Various types of pollination occur in seed plants. As to plant-to-plant pollen transfer, two types exist: self-pollination and cross-pollination. Classification has also been made according to agents of pollination.
Having sufficient understanding about these pollination mechanisms are important in crop agriculture. Knowing the normal mode of pollination of any crop can accelerate crop improvement works because plant breeding methods are pollination type-dependent. Proper cultural management practices, such as in relation to pests and diseases control and biodiversity, can be identified to favor populations of animal pollinators.
The process of pollination preceeds fruit and seed formation in the angiosperms and seed formation in the gymnosperms. Both fruits and seeds perform functions in plant reproduction. In particular, the seeds serve as the major, immediate, direct progenitors of new plants. In addition, many agricultural crops are grown for the primary purpose of producing either fruits or seeds or both.
Pollination is the transfer of pollen grains (male gametophyte or microgametophyte) from an anther to a stigma in the angiosperms. In the gymnosperms, it is the transfer of pollen grains from a microsporophyll (in the male cone in the conifers) to the micropyle of an ovule (in the female cone in the conifers).
Self-pollination in the angiosperms is a type of pollination which occurs in a single plant either in two ways: within the same flower (also called intrafloral pollination) or between two flowers. In contrast, cross-pollination is the transfer of pollen from the anther in a flower in one plant to the stigma in a separate flower in another plant. Cross-pollination, therefore, necessarily involves two flowers and two plants.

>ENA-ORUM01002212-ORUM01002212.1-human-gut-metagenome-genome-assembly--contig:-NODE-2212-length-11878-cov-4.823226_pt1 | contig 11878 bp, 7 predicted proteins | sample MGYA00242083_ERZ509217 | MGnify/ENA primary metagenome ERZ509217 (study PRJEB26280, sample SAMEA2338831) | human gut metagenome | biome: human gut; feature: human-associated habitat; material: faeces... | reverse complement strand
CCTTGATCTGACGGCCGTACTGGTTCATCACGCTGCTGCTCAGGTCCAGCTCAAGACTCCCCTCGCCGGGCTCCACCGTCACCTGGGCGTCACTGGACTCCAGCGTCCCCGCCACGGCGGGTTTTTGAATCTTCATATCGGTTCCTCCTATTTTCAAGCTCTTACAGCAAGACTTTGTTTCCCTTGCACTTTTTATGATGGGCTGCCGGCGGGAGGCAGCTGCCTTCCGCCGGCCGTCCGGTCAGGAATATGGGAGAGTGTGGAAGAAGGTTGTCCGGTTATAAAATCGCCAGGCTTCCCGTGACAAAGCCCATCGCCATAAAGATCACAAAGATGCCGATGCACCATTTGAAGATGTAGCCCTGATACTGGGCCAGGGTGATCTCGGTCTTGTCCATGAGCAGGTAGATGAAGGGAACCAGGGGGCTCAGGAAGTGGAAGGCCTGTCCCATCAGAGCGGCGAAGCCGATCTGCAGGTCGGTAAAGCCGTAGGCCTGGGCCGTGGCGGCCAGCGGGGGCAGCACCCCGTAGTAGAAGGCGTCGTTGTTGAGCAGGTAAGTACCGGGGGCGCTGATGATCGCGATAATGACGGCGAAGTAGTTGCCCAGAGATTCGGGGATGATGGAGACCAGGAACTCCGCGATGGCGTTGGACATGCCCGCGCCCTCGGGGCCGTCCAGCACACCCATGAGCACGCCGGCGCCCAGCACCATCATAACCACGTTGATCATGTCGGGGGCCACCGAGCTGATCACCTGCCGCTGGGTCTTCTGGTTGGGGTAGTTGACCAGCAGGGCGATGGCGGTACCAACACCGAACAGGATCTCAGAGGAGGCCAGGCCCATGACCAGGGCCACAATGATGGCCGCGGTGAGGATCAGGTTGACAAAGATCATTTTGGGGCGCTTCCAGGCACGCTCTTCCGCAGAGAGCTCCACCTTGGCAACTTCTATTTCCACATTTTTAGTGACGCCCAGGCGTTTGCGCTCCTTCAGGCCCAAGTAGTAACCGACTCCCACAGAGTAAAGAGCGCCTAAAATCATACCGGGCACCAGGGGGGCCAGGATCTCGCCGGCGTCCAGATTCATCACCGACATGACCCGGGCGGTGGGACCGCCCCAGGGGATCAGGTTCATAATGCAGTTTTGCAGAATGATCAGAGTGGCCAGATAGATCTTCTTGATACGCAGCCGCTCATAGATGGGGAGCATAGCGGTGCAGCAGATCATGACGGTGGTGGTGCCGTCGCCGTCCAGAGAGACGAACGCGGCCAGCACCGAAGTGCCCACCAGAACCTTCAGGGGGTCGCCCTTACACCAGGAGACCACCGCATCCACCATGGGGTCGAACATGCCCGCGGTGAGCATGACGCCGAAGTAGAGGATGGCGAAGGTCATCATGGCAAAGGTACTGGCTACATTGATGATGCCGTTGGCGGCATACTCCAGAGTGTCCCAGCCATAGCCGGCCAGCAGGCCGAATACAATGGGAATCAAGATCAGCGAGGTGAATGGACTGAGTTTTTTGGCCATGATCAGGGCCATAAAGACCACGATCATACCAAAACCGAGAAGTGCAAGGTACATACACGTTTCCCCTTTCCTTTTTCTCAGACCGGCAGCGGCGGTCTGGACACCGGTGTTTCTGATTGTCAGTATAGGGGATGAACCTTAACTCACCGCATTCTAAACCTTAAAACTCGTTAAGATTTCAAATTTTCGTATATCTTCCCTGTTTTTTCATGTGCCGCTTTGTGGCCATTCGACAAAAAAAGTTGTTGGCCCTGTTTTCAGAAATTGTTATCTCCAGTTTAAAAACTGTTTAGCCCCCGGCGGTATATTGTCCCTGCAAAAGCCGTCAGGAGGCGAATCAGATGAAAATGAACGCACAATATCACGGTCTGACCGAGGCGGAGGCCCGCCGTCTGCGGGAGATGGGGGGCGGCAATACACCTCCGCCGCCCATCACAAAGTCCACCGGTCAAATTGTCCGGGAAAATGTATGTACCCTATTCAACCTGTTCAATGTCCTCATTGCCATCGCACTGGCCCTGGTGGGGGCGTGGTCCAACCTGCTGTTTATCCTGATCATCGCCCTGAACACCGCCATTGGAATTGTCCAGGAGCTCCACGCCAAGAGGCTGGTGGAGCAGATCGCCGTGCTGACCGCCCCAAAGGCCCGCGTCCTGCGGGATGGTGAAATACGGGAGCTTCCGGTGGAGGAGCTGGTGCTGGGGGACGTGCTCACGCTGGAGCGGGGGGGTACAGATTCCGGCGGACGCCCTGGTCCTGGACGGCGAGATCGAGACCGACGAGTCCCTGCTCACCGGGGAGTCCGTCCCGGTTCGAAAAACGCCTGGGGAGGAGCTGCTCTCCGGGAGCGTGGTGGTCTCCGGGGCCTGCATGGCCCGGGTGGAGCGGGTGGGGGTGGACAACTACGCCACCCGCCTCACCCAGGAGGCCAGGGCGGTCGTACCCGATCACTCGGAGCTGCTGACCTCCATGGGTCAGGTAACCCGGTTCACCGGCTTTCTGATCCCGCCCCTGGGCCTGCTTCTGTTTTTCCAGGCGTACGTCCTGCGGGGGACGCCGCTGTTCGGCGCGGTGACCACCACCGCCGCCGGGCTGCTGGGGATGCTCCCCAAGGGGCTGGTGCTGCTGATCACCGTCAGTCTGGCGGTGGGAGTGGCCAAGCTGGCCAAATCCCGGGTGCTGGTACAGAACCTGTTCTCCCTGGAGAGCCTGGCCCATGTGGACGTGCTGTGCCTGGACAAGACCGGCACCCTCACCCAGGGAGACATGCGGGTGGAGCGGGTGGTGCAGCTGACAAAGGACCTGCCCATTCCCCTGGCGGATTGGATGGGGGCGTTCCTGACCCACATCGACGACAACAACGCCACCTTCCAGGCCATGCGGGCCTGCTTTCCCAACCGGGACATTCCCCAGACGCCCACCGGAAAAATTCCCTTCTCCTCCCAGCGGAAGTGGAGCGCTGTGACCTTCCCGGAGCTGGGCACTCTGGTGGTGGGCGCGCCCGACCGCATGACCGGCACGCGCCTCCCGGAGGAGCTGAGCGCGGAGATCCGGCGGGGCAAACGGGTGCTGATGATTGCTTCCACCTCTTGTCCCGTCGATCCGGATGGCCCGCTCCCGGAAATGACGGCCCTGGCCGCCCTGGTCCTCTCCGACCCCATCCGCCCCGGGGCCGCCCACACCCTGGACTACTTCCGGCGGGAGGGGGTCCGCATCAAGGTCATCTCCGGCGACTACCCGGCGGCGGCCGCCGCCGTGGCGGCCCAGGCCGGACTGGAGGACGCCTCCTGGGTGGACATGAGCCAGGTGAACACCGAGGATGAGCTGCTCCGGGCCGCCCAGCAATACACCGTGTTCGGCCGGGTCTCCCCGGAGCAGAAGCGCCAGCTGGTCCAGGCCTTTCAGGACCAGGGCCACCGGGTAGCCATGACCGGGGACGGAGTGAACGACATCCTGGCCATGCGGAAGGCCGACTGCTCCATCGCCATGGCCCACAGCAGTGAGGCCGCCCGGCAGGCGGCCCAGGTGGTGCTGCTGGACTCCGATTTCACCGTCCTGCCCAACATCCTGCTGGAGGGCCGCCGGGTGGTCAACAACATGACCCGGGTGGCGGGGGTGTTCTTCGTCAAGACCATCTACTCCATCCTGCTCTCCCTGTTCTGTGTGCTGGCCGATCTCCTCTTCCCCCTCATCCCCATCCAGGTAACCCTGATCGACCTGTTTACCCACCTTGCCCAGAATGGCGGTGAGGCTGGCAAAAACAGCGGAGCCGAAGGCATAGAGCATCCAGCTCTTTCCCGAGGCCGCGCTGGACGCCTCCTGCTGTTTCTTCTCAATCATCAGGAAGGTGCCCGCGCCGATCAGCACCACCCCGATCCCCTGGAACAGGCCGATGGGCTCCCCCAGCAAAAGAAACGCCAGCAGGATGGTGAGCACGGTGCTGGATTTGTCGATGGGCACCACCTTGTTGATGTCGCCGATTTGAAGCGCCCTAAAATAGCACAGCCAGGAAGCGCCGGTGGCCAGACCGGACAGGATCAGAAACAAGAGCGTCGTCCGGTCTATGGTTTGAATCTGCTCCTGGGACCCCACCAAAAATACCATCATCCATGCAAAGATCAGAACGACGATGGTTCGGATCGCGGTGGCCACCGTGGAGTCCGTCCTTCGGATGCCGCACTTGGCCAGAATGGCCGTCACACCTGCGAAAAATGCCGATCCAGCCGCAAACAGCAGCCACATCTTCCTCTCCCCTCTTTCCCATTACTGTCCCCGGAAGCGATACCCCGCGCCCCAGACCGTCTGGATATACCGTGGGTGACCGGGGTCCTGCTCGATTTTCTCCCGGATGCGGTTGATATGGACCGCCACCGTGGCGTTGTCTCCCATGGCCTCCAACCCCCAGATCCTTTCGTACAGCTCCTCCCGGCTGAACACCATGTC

Consequently, self-pollination results to inbreeding
or selfing in which gametes carrying identical gene constitution are united. In
contrast, cross-pollination leads to the union of unidentical gametes in the
breeding system called outbreeding,
also called outcrossing, allogamy, or xenogamy (Simpson 2010).
Various types of pollination have also been identified based on the vectors of pollen grains or agents of pollination. These pollinators are described under two main classifications: (1) abiotic, i.e, nonliving pollinators, and (2) biotic, i.e., living pollinators. The abiotic pollinators are the wind and water, the latter with a limited occurence to a few aquatic plants.
The biotic pollinators refer to various animal species with insects as the most dominant. However, plant species may be either specialists or generalists (bio.fsu.edu 2013). Specialists are those having floral features which attract a single type of pollinator while generalists are those which attract many pollinators.
In the gymnosperms (Cycadophyta, Ginkgophyta, Pinophyta, and Gnetophyta), pollination is mainly carried out by wind. But in the angiosperms, the most dominant agent of pollination is animal, particularly insects of which the bees are common in many plant species.
A list of various types of pollination and the respective pollen vectors involved are provided below. The technical terms were obtained from Simpson (2010). Some representative plants are cited from Moore et al. (2003), Simpson (2010), and bio.fsu.edu (2013).
In addition, the Australian honey-possum, a tiny mammal, feeds on pollen and nectar and in the process pollinates the coral gum (Eucalyptus sp.) (Moore et al. (2003). Fig (Ficus) is pollinated by gall wasps (bio.fsu.edu, 2013).
BIO.FSU.EDU. 2013. Chapter 4: Pollen vectors and pollination syndromes. Retrieved Nov. 24, 2013 from http://bio.fsu.edu/~winn/3402L/WinnCH4.html.
MOORE R, CLARK WD, VODOPICH DS. 2003. Botany. 2nd ed. New York, NY: McGraw-Hill Companies, Inc. p. 398-401.
SIMPSON MG. 2010. Plant Systematics. 2nd ed. Burlington, MA: Elsevier Inc. p. 573-584.